Skip to main content

Canada Businessman George Brady, 90, was a Holocaust survivor who was haunted by the loss of his sister

Fumiko Ishioka, director of the Holocaust education centre in Tokyo, and George Brady stand behind the replica of Hana's Suitcase.

J.P. MOCZULSKI/The Globe and Mail

After his sister and parents were murdered during the Holocaust, George Brady immigrated to Canada in 1951 and began a new life, starting a plumbing business, marrying and raising four children.

Then one day in 2000, he received mail from a stranger in Japan. “Please forgive me if my letter hurts you [by] reminding you of your difficult experiences,” a woman in Tokyo wrote to him. “... We would like to know about the time you spent with Hana before you were sent to the camp.”

It was another life-changing moment for the Czech-born Mr. Brady, who had been deported by the Nazis at 14, had survived Auschwitz but still felt responsible for the death of his sister, Hana.

Story continues below advertisement

In the years after he received the letter from Japan, Mr. Brady became famous around the globe as a protagonist in Hana’s Suitcase, a bestseller about him and Hana and their journey as Jewish children under the Nazis.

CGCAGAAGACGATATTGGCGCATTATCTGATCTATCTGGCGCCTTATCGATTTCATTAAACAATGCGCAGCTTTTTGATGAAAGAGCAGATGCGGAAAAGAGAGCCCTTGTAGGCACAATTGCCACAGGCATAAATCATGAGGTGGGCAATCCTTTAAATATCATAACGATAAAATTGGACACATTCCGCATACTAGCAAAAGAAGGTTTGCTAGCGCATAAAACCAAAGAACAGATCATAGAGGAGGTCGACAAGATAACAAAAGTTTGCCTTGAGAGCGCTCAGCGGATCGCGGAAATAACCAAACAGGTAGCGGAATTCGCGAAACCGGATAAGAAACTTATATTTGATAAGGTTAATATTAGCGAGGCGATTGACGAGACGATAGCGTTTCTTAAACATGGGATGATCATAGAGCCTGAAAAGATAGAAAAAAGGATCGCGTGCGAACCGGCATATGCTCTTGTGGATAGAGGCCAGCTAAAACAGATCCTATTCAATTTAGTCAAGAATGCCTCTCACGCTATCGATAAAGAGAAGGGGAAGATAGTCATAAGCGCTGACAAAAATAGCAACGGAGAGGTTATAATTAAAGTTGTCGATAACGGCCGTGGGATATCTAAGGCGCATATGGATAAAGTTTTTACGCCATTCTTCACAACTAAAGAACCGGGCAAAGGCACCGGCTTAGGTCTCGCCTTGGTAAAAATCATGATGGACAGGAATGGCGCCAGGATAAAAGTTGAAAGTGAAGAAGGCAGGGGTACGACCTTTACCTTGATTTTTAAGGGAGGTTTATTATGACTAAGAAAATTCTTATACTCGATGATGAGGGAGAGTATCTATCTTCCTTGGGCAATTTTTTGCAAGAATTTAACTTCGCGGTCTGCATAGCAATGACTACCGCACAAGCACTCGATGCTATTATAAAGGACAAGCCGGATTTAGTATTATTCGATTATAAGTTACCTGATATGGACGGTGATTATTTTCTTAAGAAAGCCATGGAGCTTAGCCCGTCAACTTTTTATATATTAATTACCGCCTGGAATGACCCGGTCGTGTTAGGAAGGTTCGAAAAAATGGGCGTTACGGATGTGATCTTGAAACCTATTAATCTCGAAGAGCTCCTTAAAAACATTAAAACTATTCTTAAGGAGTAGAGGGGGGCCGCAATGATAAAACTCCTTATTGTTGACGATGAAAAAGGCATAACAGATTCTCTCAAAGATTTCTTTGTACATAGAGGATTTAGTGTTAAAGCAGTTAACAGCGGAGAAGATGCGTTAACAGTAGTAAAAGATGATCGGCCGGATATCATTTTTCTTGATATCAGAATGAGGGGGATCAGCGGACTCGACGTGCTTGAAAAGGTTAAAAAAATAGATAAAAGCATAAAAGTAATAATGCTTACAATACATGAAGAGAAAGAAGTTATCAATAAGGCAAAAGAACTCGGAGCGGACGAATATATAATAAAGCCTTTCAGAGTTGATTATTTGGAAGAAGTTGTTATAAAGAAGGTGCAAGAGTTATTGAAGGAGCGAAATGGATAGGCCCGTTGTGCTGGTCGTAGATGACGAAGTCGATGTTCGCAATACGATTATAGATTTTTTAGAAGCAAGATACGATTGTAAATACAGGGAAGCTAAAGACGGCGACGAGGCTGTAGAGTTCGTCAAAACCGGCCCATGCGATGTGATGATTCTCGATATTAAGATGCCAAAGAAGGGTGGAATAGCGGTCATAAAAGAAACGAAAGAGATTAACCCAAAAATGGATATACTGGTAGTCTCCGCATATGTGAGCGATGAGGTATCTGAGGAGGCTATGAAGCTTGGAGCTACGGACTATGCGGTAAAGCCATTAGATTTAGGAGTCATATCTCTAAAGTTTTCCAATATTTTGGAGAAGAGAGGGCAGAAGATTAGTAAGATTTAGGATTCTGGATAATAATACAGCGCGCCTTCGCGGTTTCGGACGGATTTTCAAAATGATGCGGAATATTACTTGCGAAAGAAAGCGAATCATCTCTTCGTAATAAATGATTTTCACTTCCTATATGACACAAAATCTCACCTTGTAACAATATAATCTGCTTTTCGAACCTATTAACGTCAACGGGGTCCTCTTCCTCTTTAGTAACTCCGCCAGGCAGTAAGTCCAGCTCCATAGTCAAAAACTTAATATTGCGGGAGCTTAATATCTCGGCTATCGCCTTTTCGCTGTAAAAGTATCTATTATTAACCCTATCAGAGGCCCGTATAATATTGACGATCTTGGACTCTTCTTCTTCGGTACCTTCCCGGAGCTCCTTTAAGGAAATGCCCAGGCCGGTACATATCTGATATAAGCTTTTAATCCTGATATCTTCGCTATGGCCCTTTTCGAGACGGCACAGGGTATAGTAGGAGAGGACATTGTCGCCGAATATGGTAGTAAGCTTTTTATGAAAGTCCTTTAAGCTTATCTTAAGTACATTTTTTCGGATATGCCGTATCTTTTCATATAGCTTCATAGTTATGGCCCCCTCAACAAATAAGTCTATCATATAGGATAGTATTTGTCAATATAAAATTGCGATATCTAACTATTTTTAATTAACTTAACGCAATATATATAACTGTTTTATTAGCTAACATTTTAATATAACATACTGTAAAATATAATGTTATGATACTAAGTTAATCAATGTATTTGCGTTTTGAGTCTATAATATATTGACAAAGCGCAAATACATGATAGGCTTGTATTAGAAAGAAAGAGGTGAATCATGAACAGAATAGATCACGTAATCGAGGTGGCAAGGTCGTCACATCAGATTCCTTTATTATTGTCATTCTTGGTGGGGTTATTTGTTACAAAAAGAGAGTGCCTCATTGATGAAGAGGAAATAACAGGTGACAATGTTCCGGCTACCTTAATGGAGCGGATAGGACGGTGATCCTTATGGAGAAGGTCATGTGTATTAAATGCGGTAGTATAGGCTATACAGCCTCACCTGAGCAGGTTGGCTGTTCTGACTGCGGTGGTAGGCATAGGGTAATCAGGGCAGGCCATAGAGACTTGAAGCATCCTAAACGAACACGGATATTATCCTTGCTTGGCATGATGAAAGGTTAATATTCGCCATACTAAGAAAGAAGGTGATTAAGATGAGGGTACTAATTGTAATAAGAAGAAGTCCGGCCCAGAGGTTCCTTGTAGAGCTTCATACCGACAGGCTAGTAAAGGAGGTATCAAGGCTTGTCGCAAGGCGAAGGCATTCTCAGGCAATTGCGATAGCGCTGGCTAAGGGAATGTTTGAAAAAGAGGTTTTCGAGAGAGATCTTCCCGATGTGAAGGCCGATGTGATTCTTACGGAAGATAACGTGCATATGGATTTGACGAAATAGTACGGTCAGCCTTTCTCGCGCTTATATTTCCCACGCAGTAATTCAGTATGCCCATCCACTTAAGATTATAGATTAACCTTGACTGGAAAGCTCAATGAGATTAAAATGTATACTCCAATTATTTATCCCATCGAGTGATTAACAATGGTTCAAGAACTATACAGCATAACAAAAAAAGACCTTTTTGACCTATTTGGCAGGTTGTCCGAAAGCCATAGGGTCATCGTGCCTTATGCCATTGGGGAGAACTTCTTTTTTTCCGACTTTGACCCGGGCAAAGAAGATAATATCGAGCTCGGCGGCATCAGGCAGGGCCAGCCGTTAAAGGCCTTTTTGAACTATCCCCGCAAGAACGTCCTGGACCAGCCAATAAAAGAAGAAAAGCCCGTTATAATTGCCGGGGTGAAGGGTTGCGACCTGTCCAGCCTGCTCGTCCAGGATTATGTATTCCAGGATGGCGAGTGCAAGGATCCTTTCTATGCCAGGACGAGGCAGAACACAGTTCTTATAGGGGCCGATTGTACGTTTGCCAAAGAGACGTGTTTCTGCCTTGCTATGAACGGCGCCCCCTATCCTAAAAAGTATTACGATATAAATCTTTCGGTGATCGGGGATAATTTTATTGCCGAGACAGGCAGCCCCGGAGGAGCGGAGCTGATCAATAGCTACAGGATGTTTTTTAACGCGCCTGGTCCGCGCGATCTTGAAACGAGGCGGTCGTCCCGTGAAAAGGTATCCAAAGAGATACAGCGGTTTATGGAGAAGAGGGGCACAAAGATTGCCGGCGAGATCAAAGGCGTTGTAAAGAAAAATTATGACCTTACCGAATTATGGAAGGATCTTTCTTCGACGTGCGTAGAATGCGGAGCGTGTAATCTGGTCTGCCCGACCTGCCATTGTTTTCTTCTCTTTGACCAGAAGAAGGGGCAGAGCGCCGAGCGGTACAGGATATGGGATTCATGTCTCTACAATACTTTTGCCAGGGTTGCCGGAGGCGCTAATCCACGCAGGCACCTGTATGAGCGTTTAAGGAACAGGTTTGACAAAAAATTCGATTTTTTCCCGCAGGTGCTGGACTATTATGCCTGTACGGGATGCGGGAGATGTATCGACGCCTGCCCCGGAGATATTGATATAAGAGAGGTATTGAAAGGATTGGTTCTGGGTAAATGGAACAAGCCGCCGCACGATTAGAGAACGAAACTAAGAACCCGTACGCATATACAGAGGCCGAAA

Mr. Brady died on Jan. 11 of heart failure, his daughter, Lara, said. He was 90.

He had spent much of the past two decades speaking about his experience, the memory of his sister and the importance of peace and tolerance.

The eldest of two children, Jiri Brady was born in Prague on Feb. 9, 1928. He grew up in Nove Mesto, a ski resort in the Moravia region, where his parents, Karel and Marketa, ran a general store.

He and his sister, Hana, had a comfortable childhood. By the time he was 11, however, Czechoslovakia had been occupied by the Germans. Jews like the Bradys had to live under a curfew and a series of anti-Semitic decrees gradually barred them from public places.

In March, 1941, Marketa was arrested for sending money to her brother in occupied Belgium. She was deported to the Ravensbruck concentration camp. Six months later, Karel was also arrested. He and his wife died separately in Auschwitz in 1942.

Left without parents, Jiri and Hana moved in with a Catholic uncle. However, in May, 1942, Jiri, who was 14, and Hana, who was about to turn 11, were deported to the fortress town of Terezin. Known in German as Theresienstadt, it was a Potemkin-like ghetto that was in fact a transit camp holding Jews until they were sent to their deaths.

Jiri and Hana had to live in different barracks. He became an apprentice plumber and managed to keep contact with his sister. Despite the overcrowding, the outbreaks of typhoid, the bunk beds infested with fleas, he and other boys kept up their spirits by secretly publishing a handwritten magazine, Vedem, documenting life in their cell block.